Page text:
Even if feasible, transition requires adequately funded retraining facilities. The complexity and dynamism of the new economy means that employment opportunities for retrained people are not guaranteed. For those who find jobs, the threat of underemployment or unemployment is constant, making it difficult to make long-term plans and achieve long-term financial and personal security.
The economic arguments do not factor in the inefficiency and high costs of constant re-education and retraining of workers with particular skills who may not want to change occupation. It also fails to acknowledge that cheaper goods and services can only be achieved by reducing the input cost, including labour. While innovation and productivity improvements contribute, reduction in employment or income levels is necessary to decrease labour costs.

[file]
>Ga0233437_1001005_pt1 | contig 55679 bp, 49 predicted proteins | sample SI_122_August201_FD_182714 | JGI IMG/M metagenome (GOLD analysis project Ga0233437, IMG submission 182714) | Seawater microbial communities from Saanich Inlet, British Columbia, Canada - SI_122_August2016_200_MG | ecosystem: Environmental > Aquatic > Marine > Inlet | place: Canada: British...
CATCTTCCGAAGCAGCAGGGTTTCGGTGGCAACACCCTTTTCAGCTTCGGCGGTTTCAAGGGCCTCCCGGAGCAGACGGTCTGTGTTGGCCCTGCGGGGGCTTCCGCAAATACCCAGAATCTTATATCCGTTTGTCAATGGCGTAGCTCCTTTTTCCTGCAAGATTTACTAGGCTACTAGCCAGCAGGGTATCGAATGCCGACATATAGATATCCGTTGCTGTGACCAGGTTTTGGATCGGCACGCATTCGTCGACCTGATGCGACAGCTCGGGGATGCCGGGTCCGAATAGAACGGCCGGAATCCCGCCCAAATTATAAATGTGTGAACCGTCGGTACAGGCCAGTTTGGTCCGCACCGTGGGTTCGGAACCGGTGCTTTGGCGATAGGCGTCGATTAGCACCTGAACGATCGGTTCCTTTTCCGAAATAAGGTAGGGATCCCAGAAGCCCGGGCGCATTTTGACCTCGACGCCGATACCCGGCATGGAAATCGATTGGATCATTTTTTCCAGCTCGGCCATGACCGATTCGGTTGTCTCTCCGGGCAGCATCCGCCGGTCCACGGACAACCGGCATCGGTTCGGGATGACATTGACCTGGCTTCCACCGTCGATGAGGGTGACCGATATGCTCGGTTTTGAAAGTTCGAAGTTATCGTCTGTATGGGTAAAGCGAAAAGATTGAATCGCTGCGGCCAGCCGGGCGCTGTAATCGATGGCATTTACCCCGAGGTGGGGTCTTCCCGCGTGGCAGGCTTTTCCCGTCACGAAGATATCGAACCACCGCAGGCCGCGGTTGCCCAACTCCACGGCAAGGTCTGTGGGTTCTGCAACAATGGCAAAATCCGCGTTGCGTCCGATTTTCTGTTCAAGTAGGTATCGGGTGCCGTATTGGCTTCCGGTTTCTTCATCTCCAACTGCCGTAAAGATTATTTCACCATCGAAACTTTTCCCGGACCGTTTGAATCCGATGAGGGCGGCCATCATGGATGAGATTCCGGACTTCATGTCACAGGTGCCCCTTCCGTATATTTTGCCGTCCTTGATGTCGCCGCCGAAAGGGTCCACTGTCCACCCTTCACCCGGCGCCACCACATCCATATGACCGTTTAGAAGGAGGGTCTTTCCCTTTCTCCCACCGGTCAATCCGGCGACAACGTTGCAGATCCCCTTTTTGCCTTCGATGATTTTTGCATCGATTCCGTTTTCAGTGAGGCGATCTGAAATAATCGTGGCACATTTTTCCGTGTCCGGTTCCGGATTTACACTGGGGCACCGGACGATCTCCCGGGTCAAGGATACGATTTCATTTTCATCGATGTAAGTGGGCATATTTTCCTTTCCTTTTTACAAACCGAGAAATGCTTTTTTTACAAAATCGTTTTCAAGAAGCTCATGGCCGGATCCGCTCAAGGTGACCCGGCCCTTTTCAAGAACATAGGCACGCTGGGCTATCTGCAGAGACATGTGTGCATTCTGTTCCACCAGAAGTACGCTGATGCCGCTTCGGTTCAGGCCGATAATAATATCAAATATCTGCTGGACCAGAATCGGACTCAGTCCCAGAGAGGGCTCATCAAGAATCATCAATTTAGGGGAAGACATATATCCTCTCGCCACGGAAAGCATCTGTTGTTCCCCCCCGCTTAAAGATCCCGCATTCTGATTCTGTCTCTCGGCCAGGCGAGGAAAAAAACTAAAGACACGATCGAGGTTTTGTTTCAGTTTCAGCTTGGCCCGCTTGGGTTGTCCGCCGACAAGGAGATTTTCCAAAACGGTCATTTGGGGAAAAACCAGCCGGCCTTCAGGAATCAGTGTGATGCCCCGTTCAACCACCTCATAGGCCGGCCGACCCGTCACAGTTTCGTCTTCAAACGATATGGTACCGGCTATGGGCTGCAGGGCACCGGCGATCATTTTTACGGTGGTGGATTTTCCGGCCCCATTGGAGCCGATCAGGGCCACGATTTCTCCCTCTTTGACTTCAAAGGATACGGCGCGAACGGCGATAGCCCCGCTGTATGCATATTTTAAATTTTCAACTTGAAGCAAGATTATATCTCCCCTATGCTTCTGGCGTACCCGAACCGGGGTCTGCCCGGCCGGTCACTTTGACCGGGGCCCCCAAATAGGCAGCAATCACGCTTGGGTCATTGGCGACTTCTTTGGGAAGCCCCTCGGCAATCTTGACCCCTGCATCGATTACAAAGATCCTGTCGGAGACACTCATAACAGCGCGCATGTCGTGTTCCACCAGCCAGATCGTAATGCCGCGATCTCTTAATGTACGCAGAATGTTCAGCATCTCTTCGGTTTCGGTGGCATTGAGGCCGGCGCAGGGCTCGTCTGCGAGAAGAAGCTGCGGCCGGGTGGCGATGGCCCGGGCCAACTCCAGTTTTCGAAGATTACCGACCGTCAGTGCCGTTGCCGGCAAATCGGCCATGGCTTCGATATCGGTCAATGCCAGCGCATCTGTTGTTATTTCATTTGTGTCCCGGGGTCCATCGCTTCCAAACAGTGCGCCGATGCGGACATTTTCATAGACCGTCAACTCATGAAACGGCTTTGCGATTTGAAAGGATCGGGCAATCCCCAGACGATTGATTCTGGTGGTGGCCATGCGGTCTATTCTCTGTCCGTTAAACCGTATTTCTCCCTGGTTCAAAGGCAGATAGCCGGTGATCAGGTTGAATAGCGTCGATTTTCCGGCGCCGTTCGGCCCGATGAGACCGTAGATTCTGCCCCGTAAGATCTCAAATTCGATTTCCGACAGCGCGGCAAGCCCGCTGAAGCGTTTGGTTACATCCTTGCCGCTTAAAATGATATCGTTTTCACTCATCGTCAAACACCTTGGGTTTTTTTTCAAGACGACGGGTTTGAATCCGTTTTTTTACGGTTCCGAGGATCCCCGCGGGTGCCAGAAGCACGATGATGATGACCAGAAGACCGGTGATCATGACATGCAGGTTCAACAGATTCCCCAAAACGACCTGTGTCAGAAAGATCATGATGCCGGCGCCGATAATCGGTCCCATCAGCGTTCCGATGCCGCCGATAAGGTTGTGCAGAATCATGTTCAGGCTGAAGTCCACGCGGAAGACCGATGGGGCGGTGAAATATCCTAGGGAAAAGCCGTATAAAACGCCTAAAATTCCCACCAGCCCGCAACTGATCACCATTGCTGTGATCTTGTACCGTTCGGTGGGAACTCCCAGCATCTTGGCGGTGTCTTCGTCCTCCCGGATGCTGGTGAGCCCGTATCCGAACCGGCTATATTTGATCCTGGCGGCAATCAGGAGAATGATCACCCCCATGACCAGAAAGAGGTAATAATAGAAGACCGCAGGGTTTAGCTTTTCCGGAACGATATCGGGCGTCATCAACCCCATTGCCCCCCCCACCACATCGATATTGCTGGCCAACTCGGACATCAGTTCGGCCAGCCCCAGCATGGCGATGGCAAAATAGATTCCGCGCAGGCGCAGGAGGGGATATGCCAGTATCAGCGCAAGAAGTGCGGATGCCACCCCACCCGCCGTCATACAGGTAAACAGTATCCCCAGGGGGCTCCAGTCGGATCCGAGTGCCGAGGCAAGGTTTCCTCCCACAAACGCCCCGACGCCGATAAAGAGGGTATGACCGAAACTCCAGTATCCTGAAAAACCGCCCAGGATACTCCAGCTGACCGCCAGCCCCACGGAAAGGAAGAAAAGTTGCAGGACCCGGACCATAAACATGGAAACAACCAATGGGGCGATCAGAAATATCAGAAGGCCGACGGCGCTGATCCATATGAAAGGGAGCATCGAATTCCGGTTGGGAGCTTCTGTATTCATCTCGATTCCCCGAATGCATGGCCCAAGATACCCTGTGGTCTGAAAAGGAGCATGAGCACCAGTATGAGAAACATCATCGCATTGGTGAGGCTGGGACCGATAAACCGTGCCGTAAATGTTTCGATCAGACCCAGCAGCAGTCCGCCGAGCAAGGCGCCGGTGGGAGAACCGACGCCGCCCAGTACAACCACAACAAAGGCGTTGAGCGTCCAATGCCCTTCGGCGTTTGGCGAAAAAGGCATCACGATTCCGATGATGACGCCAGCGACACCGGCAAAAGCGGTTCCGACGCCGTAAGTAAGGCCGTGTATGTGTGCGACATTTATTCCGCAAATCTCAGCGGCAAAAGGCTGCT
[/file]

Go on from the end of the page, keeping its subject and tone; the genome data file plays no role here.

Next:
While there are well-paid jobs for a small portion of the workforce with the required skills, the vast majority of new employment is in the low-paid service sector, such as retail, security, aged and health care. Youth unemployment remains high.
A large part of the population are now members of the “precariat”, a shortened version of the term “precarious proletariat” used in Japan to describe workers without job security who now make up more than 30 per cent of the country’s workforce as companies cut labour costs.